With central banks still actively buying bonds and policy rates at or below zero in Japan and large parts of Europe, the relative appeal of earning a positive coupon on a 10-year US treasury bond fuelled the extraordinary buying seen in August. Even the US 30-year yield briefly traded below 2% – not that outlandish a notion when the alternative is to own a negative-yielding 20-year German government bond and pay 0.40% every year for the privilege of lending the government money.
As we have said before, we do not think owning fixed income assets at these levels is likely to provide attractive real returns to investors over time, particularly given the risk of capital loss far outpacing the interest earned if rates move even modestly higher.
Major developed economy 10-year government bond yields over the last five years
However, a yield curve inversion against a backdrop of slowing global growth is a shot across the bow of US central bankers, politicians and investors alike. Unlike during past yield curve inversions, the Fed has already reversed course and cut rates. Whether this is enough to extend the economic expansion remains to be seen, but it’s certainly preferable to the alternative of continuing on the path of rate increases.
Perhaps more instructive than only watching for a yield curve inversion is to consider the real interest rate. Defined as the difference between the Fed Funds rate and core CPI, real rates have peaked at substantially higher levels prior to past recessions.
US Real Interest Rates – past three US recessions
It can be argued – likely with some merit – that the Fed shrinking its balance sheet has imposed additional monetary tightening not fully captured by the real interest rate. Given a higher public and corporate quantum of debt, it also stands to reason the threshold for real rates to negatively impact demand will be lower than in the past. However, with the real rate close to zero at present, it does not yet seem like a problem, and to our minds does not imply the certainty of a US recession as a foregone conclusion within the next 12 months. The big unknown is the confidence-sapping impact of the trade war: were that to materially escalate, the likelihood of a US slowdown would increase substantially.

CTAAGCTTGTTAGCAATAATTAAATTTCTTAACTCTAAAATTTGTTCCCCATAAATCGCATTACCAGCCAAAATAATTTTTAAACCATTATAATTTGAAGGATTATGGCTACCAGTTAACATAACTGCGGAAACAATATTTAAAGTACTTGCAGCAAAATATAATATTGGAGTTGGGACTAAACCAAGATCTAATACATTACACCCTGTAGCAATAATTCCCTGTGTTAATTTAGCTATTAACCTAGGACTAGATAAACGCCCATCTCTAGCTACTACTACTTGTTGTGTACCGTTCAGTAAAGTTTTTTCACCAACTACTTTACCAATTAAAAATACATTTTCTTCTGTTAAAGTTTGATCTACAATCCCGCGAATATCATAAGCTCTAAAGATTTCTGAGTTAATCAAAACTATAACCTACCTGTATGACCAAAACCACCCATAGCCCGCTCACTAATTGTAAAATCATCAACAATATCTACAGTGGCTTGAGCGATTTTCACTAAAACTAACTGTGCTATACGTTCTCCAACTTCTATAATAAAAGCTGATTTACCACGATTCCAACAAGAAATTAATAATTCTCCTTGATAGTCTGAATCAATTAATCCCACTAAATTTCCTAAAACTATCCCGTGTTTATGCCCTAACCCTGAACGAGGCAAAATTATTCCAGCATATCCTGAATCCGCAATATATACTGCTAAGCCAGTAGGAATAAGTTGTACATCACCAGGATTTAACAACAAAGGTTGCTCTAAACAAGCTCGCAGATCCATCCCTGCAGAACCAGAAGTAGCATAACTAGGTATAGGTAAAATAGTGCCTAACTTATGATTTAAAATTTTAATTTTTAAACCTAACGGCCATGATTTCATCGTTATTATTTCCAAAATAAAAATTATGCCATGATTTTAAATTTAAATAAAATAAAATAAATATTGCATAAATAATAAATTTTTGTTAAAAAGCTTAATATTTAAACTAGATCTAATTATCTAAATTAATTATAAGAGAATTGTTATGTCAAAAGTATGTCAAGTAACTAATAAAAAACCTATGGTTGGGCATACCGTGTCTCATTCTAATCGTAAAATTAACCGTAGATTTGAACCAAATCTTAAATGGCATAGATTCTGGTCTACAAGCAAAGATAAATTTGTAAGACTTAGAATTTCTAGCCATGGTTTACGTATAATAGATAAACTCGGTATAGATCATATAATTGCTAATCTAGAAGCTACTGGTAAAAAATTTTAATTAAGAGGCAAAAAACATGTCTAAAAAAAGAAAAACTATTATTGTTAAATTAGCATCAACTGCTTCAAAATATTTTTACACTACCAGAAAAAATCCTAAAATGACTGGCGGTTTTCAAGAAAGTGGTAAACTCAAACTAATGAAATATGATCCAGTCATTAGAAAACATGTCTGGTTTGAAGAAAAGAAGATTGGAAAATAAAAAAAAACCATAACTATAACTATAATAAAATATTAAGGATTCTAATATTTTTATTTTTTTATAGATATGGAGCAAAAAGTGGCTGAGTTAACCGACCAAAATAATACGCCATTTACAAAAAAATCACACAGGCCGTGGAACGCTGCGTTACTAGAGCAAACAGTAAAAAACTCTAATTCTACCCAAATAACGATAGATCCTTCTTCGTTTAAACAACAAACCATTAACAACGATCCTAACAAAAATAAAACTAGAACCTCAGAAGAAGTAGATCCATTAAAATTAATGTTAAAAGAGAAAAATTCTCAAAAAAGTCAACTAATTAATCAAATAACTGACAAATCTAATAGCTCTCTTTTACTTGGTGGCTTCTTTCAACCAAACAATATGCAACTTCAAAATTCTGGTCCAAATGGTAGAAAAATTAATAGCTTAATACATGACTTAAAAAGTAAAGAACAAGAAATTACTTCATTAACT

A question of confidence
With central banks pursuing further monetary stimulus, it is worth considering whether it will have any effect on the real economy. Given that developed market interest rates already at very low levels, we are not convinced further rate cuts alone will translate into improved economic performance. In fact, the case that policy rates are close to the reversal rate – where accommodative policy actually starts negatively impacting lending – is becoming more compelling.
In looking at the current sources of economic drag, the aforementioned manufacturing slowdown is evident around the world, with Manufacturing PMIs trending down from late 2017/early 2018 peaks.
This slowdown has more recently been exacerbated by the increasingly volatile global trade landscape, which has had the effect of negatively impacting business confidence and the willingness of management teams to invest.
However, in the US, manufacturing accounts for only ~11% of GDP, while consumer spending is much more meaningful at ~70% of GDP. US consumers – possibly remembering the extraordinary pain experienced during the global financial crisis – have chosen to deleverage their balance sheet over the last decade, with household debt now at ~85% of GDP compared to a peak of ~94% in 2008/2009. This combination of lower leverage, ongoing jobs growth (translating to lower unemployment) and steadily growing hourly wages over the last few years has seen consumer spending hold up well, even in the face of worsening corporate sentiment.
US Business Confidence vs. US Consumer Confidence
Source: FactSet, Conference Board, Chief Executive Group
The salient question now is whether a further weakening of business confidence starts to materially impact hiring and wages. If this were to occur, the transmission to weaker consumer confidence would likely be swift.
We believe business confidence is the missing ingredient (US ISM manufacturing PMI worst since 2009), and any positive developments leading to more visibility on the business landscape will likely underpin a sharp restoration in capital investment, both in the US and elsewhere.
These missing “positive developments” are in the hands of the political class. They include a trade war resolution, Brexit deal and coordinated fiscal stimulus to name the three key ones.
Either way, I continue to believe this tug of war between monetary policy (extreme), fiscal policy (current lack thereof) and political uncertainty (extreme) will continue to drive equity market volatility.
Inside that volatility, there is stock specific investment opportunity and next week I’ll give an example of a global leader that continues to grow in the current environment.
Important: This content has been prepared without taking account of the objectives, financial situation or needs of any particular individual. It does not constitute formal advice. Consider the appropriateness of the information in regard to your circumstances.